Education Finance - Feb 27, 2024

Heather Bouchey (Interim Secretary, Agency of Education) and Nichole Lee (Director of Finance, Agency of Education) joined the Senate Finance Committee on Tuesday to discuss the cost drivers in education spending. The survey was put out in the field mid-January and most results came back in late January and early February. The survey sought to understand what districts are spending money on this budget cycle that may be driving the $230M in new spending. Lee identified rising health care premiums, the “ESSER cliff” as federal funds go away, capital construction projects, salaries & benefits, and inflation as primary reasons for spending increases.



Districts are asking $40M in new spending on special education, the impact of this is almost evenly split between the Education Fund and local tax rates. Capital improvement costs (among the 43 respondents) totaled $38.8M which were mostly funded by bonding and not capital reserves (so also hitting the tax rate). Most of those planned expenditures were categorized by districts as a new initiatives instead of delayed maintenance or health/safety concern.

Health insurance (which is what teachers, administrators, and school boards are pointing to as the big cost driver) came back at $33.8M, but Lee flagged that there are still some unanswered questions around this because actual spending number’s don’t match. However, because this is based on a statewide contract, districts don’t have control over this.

Rolling up responses around new staffing shows $30.8M in new spending for FY2025, about half of which were positions previously funded by ESSER monies that are now going away. According to FY2024 data, 512 Full Time Equivalent (FTE) employees were funded by ESSER.

Mental and behavioral health accounted for a projected $52.8M with 790 FTE staff. Lee noted that these staff here have increased significantly in recent years. Looking back at FY2022, only 142 FTE’s were employed in this space.

Staffing increases and pension plans have contributed a project $84M increase in salaries and a $130.1M increase in benefits for FY2025. This seems to largely be due to salary increases instead of actual new positions. Average salary increases appear to be around 7.5%.

Next, Lee reviewed the preliminary budgets from school districts. Based on the latest data, districts are still showing a 13.52% ($231M) increase in spending. Some of these budgets have been revised down after the Governor signed H.850.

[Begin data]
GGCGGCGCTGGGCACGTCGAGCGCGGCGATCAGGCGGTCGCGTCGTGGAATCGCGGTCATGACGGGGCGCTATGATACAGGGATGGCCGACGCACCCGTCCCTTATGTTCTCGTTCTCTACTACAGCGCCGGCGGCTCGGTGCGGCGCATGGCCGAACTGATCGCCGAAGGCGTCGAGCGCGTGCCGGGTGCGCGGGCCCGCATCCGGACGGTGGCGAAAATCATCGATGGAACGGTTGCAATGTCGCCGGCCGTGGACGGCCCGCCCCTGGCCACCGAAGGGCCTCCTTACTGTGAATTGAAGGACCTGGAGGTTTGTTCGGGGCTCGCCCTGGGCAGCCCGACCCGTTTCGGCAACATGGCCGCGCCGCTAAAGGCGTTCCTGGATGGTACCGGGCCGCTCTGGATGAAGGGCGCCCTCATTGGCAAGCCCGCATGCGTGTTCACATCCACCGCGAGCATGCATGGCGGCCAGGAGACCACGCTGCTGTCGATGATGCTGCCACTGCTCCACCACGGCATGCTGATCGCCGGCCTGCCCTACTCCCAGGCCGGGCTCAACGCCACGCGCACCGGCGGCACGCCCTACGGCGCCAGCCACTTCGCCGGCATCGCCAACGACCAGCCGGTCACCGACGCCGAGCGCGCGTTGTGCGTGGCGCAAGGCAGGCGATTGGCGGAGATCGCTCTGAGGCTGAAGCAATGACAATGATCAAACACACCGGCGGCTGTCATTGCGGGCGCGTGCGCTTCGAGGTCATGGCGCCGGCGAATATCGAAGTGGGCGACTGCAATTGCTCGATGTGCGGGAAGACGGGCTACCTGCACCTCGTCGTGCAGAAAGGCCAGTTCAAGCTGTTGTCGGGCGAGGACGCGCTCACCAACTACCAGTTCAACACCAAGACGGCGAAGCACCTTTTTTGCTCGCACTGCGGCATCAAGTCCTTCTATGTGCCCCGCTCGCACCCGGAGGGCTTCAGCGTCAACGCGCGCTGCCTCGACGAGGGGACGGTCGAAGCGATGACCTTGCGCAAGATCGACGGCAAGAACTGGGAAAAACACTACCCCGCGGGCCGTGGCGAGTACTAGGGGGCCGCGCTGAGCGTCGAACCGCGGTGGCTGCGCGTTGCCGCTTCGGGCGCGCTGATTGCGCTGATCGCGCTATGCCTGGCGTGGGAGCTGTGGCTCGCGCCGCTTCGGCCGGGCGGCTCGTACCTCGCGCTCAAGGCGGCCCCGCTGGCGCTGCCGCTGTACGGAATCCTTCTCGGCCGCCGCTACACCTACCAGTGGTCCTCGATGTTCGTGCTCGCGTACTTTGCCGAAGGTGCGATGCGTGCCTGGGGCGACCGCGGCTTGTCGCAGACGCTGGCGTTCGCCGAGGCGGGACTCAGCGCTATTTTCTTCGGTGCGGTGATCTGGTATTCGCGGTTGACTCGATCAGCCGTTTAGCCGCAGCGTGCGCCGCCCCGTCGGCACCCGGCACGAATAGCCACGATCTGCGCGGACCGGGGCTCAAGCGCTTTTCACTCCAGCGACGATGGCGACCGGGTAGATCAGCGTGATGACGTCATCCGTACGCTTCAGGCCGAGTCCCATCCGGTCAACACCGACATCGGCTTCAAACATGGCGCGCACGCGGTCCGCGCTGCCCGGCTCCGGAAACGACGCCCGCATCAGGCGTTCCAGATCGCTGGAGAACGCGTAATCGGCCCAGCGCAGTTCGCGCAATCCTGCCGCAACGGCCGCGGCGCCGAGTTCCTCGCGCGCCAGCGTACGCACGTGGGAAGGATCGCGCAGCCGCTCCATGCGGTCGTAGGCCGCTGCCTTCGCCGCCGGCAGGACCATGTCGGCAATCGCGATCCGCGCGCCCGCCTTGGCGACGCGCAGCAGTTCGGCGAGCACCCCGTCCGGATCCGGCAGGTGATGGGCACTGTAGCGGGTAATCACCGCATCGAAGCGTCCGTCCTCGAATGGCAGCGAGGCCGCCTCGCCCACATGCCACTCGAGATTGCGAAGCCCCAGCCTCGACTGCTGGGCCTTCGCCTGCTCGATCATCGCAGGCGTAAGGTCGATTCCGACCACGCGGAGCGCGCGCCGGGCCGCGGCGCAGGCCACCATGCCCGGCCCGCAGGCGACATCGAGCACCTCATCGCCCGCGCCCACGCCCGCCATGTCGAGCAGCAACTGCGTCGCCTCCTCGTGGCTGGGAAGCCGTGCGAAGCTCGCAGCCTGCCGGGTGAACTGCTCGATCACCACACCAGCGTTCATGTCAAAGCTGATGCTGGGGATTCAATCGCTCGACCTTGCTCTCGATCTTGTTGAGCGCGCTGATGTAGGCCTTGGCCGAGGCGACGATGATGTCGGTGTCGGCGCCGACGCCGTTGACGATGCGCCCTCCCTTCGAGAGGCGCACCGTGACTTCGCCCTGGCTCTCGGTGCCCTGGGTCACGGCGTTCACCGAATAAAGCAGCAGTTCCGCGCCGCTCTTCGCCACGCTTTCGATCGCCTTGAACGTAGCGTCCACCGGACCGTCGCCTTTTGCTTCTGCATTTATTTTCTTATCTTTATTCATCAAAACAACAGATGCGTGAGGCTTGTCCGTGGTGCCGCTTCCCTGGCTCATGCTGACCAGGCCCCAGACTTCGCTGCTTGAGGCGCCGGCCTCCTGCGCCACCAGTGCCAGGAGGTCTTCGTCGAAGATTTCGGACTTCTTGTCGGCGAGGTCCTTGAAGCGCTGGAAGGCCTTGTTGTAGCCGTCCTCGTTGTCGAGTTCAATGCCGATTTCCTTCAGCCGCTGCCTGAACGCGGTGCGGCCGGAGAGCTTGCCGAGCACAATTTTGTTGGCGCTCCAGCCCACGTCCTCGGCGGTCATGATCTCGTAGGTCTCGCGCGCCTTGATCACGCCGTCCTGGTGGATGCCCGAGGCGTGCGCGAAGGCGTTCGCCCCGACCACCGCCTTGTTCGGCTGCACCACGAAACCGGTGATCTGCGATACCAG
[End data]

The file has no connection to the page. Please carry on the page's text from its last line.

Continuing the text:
Chairwoman Cummings reiterated her concern about small schools being unsustainable. Bouchey agreed that she “didn’t see a way out of this conversation without addressing it.” She believed work was already happening around this and that the question for the Committee would be whether or not to “hurry the process along or let it happen organically.”

Cummings added that they are concerned that lots of school districts hired behavioral interventionists during the pandemic and will be left without funds. Bouchey noted that they can actually use the funds through FY2025 as long as the funds are “encumbered” by September of this year.

Senator Chittenden asked about the rapid increase in staff expenditures and whether that was related to the “ESSER cliff.” Lee responded that her intel is that many of the collective bargaining decisions were made a year or two ago and did not hit in FY24 but are hitting now.

Chittenden noted that small communities are asking them to reconsider the way we raise monies, and “we need to better think about state standards, and state insight, state transparency, and state oversight and peeling back some of the local control to ensure our kids have equal access to educational opportunity.”

Cummings added that they “see cuts happening” while at the same time other schools are “on a spending spree.” That juxtaposition is “causing some stress in this building” she said, and “schools are telling us… its time… the state cannot sustain these kinds of increases.”


Nicole Lee reviewed the survey later that afternoon for the House Ways & Means Committee. Her presentation was nearly identical to what she provided the Senate (above).

Julia Richter (Senior Fiscal Analyst, Joint Fiscal Office) joined the Committee. She noted that there was still a lot of analysis to do, but nearly every category of spending is seeing increases at nearly twice the rate of inflation.

Chairwoman Kornheiser commented that one of the things that she has tried to center her thought process around is not whether or not we are spending the right amount per student overall but to lessen the gap between high spending districts and low spending districts. She noted that JFO has struggled to find correlation between education spending and any other factor. Richter confirmed this.

Committee members lamented that they didn’t have more specific data on how districts were actually spending that money.

Richter walked through the latest Education Fund Outlook. After H.850, the new tax rate projection shows a 19% increase in homestead property tax rates. Kornheiser asked Richter to model adding a cloud tax, which would add about $20M in new revenue and reduce the increase to 17.6%.

In order to address the lag in property tax credit, which is the mechanism used to create “income sensitivity” where households pay based on their ability. The Committee is considering a one-time additional credit for taxpayers in FY2025 to lessen the impact since the credit is based on the previous year’s property tax bill and people wouldn’t see an offsetting tax credit for this year’s increase until next year.

Options the Committee is considering include credits that would buy down the FY2025 rate to effectively a 10% increase or a 17.6% increase. However, these credits would need to be funded out of the non-homestead rate or with new revenues.

Donate Volunteer Reduce Property Tax Burden


get updates